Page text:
(Written previous but delayed for reasons even rock couldn't solve)
April 5, 10 years ago, a generation was brought to its knees. At least that's what I had been told repeatedly by the media at the time, though I myself felt no such wobble in the joints. How strange indeed to be lectured that a seminal event was taking place around me, and not only was I not connected with the shockwave but I had the very palpable feeling that those in the media foisting these emotions on me were in fact full of crap.
Curt Cobain, volatile lead singer of Nirvana and questionable bride selector killed himself on this date and I was repeatedly told to care.
But I couldn't. Self-destruction has never been something I have been inclined to sactify into martyrdom. When someone is standing on the accelerator on a dead-end street all you can do is pull the kids in to safety and not look at the explosion. This mourning-cum-apathy within me has nothing to do with my opinion of the band.
My introduction to the magic of the album "Nevermind" predated that of most people. At the time I was in a house with 4 other guys, the cheap rent tempering the fact that most of us couldn't stand each other. One roommate was a notable jackass but he was something of an alt-music savant who always kept us in good music and on the cutting edge. He often managed to bring home a disc that later would end up exploding on one scale or another. We all had fallen for "Nevermind" long months before a note ever appeared on radio. In fact, when "Smells Like Teen Spirit" was only becoming referred to as an Anthem we had in fact become tired of the album. We all gravitated to that disc, stealing it out of each other's players or blasting it in the house at any and all hours. It never occurred to us that it would become the musical mushroom cloud of the decade, although it should have tipped us off that 5 guys with differing tastes all loved the same album. (A similar event took place with "gish", as I had that entire album memorized before Smashing Pumpkins became an MTV Cribs name.)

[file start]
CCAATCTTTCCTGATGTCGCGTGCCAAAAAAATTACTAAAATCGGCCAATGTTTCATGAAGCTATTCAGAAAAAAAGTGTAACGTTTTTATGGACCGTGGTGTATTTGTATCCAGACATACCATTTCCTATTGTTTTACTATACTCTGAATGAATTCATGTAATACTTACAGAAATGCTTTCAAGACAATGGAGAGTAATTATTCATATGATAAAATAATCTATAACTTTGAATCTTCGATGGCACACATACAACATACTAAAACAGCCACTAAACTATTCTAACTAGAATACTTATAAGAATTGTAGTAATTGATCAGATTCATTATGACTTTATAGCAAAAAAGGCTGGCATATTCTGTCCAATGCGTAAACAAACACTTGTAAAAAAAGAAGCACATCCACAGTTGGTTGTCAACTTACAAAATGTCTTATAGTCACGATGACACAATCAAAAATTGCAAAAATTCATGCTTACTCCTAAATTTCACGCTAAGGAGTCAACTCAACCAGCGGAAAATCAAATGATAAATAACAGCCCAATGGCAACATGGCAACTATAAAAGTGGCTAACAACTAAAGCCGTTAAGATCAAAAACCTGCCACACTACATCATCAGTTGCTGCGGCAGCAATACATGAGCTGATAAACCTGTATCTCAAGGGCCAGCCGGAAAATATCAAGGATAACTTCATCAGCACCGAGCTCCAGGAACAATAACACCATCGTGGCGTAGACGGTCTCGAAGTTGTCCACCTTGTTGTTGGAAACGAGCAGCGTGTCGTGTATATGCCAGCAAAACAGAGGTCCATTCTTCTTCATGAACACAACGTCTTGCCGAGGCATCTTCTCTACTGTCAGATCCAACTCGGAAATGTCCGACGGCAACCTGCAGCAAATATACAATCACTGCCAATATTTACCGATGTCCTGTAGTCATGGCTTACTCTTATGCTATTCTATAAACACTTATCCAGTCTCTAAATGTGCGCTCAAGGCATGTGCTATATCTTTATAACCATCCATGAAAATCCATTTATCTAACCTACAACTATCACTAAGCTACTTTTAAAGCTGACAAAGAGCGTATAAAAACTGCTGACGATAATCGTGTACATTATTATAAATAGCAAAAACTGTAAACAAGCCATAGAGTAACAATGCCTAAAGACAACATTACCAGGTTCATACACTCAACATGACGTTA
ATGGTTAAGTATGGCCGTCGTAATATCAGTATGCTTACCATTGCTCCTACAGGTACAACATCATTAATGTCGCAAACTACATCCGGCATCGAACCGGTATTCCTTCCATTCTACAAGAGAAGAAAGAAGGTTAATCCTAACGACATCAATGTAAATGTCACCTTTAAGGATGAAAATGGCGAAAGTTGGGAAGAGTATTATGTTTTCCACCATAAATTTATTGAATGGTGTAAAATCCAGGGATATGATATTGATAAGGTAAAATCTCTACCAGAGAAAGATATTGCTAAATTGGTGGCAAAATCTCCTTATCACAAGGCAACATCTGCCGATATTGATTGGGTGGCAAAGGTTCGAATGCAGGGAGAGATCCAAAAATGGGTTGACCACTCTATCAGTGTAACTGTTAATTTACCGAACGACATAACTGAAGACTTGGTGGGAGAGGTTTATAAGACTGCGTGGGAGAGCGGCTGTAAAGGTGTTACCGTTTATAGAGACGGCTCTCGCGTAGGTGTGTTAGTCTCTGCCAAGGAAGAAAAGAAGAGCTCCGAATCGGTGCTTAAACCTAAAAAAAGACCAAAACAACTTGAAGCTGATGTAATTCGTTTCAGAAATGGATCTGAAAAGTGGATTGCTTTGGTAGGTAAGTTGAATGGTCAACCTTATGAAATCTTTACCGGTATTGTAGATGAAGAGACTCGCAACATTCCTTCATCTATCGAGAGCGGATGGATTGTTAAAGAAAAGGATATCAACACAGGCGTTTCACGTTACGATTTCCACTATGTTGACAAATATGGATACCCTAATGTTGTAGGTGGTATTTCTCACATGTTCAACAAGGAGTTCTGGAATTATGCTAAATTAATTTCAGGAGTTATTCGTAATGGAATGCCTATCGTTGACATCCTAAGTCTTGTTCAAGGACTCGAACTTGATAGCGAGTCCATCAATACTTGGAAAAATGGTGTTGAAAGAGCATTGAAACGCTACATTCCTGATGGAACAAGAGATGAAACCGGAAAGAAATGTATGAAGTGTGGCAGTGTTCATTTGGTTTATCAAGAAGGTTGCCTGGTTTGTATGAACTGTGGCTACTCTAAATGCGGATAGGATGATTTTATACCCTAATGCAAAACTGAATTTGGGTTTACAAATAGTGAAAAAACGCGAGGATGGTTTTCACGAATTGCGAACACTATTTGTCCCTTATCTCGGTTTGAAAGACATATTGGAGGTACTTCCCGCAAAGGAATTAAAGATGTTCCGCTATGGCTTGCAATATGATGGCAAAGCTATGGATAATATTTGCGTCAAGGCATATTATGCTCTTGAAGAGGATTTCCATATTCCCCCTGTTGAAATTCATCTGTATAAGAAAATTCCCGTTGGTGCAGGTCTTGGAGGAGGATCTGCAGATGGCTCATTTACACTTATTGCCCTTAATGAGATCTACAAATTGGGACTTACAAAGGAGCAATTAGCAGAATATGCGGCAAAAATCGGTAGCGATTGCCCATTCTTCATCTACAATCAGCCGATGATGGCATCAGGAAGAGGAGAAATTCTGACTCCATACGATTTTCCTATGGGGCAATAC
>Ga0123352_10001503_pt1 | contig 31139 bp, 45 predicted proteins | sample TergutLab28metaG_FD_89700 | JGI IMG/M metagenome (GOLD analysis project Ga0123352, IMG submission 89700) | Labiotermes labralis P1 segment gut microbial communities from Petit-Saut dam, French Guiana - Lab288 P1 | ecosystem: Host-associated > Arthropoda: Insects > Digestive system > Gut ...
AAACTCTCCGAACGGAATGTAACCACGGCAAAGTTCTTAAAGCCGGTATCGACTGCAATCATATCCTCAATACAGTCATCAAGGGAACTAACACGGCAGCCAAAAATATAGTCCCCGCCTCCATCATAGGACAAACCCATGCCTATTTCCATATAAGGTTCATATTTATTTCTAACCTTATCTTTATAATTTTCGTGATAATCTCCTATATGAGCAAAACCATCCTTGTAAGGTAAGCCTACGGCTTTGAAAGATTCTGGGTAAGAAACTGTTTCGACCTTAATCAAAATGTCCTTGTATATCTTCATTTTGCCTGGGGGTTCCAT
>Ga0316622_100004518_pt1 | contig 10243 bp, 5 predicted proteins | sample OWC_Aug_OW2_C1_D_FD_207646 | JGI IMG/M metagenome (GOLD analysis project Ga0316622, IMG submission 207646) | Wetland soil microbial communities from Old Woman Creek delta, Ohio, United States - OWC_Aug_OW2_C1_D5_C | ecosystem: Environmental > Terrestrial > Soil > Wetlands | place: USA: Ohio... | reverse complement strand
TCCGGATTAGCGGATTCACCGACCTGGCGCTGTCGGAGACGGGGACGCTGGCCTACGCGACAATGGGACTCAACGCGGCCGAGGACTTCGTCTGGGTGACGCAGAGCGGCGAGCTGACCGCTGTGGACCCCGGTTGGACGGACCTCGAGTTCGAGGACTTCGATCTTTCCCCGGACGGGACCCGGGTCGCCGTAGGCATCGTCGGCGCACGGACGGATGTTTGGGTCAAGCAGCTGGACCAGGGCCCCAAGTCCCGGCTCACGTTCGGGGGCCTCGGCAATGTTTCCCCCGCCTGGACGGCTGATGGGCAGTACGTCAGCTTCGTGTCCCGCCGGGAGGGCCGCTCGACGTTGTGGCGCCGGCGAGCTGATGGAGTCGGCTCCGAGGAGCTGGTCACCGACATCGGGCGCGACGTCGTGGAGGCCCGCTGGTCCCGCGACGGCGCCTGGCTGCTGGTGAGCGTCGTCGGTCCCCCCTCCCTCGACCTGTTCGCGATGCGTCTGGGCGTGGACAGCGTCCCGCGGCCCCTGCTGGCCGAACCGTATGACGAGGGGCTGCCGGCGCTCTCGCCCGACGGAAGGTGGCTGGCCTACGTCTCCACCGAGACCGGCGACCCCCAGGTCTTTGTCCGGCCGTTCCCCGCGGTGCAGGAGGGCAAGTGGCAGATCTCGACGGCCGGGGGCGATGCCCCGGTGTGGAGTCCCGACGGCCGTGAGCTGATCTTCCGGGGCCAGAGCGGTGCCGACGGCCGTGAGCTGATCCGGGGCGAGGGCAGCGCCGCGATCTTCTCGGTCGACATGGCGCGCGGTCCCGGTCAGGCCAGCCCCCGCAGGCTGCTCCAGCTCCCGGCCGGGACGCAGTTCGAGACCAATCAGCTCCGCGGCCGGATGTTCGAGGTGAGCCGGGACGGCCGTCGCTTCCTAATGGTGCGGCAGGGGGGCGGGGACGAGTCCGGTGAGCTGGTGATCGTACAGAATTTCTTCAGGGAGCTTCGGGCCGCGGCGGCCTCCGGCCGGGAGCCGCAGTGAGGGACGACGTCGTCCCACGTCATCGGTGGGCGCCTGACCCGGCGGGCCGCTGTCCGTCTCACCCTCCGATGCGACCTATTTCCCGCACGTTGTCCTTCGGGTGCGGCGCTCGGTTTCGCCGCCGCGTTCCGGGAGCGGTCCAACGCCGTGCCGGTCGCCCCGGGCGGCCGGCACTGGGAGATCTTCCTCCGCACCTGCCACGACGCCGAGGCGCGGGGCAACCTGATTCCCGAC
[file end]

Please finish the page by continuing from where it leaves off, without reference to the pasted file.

Nirvana's mega-popularity was difficult for the masses to quantify, hence the term grunge was created, although its definition came to mean any band from Seattle or which adorned itself in tattered flannel fashions. They did not fit into the pigeon-hole of "Punk", largely due to the fact that punk was a Ramones-fueled English rebellion against the musical establishment of disco and the like. As much as I enjoyed Nirvana's stuff I had a hard time elevating their work in terms of importance with the likes of The Sex Pistols or The Clash--for one thing they were too damned melodic. Look at the effects. Those bands inspired countless acts in their wake, leading to numerous offshoots such as new wave, progressive, industrial, and others. Nirvanas's legacy instead is a wave of bands immitating them, and as a result the alt-rock scene has become a homogenized, and now marginalized, musical niche buried by hip-hop and teen queens.
It is doubtful we will ever see a poetic union like Joe Strummer performing on the "Sid and Nancy" soundtrack involving a Cobain feature, should it dare be made. It has to be saddening however to think that Strummer's recent passing, as well as those of Joey and Dee Dee Ramone, failed to provoke the kind of outpouring Cobain's demise invoked. Our local rock station played nothing but Nirvana for entire day. I remember news shots from Seattle on the day Cobain threw his mortal coil down the toilet, with the crowds gathering, and wondered how much of that was heartfelt and how much was a desire to be on the scene and possibly be seen on MTV News. And I think I know why I harbor such dubious emotions.
To get a true handle on the way this revolution was compromised you should see the documentary "Hype!" which covers the popularity of the grunge scene from the vantage of Seattle. More than a catalogue of events from the Pacific Northwest music system it is an indictment of the media treatment of what was taking place in that area.
Right around the time "Nevermind" was cresting its popularity I read an article in SPIN magazine where the writer was on tour with the band as they blazed through Europe. On the tour bus the writer heard curious music being played and asked the frontman about it. Curt waxed poetic, saying lauditory things about the band they were listening to and explaining how they listen to their albums all the time. That band that held such sway with the "Voice of a Generation"? It was ABBA. Freaking ABBA! I don't know about the rest of you, but I myself expect a little more from my figurehead than kicking back and listening to Swedish club icons. C'mon--how can this guy lay claim as the vox populi of Gen-X when a major influence on himself was the Nordic yelpers of "Fernando" infamy.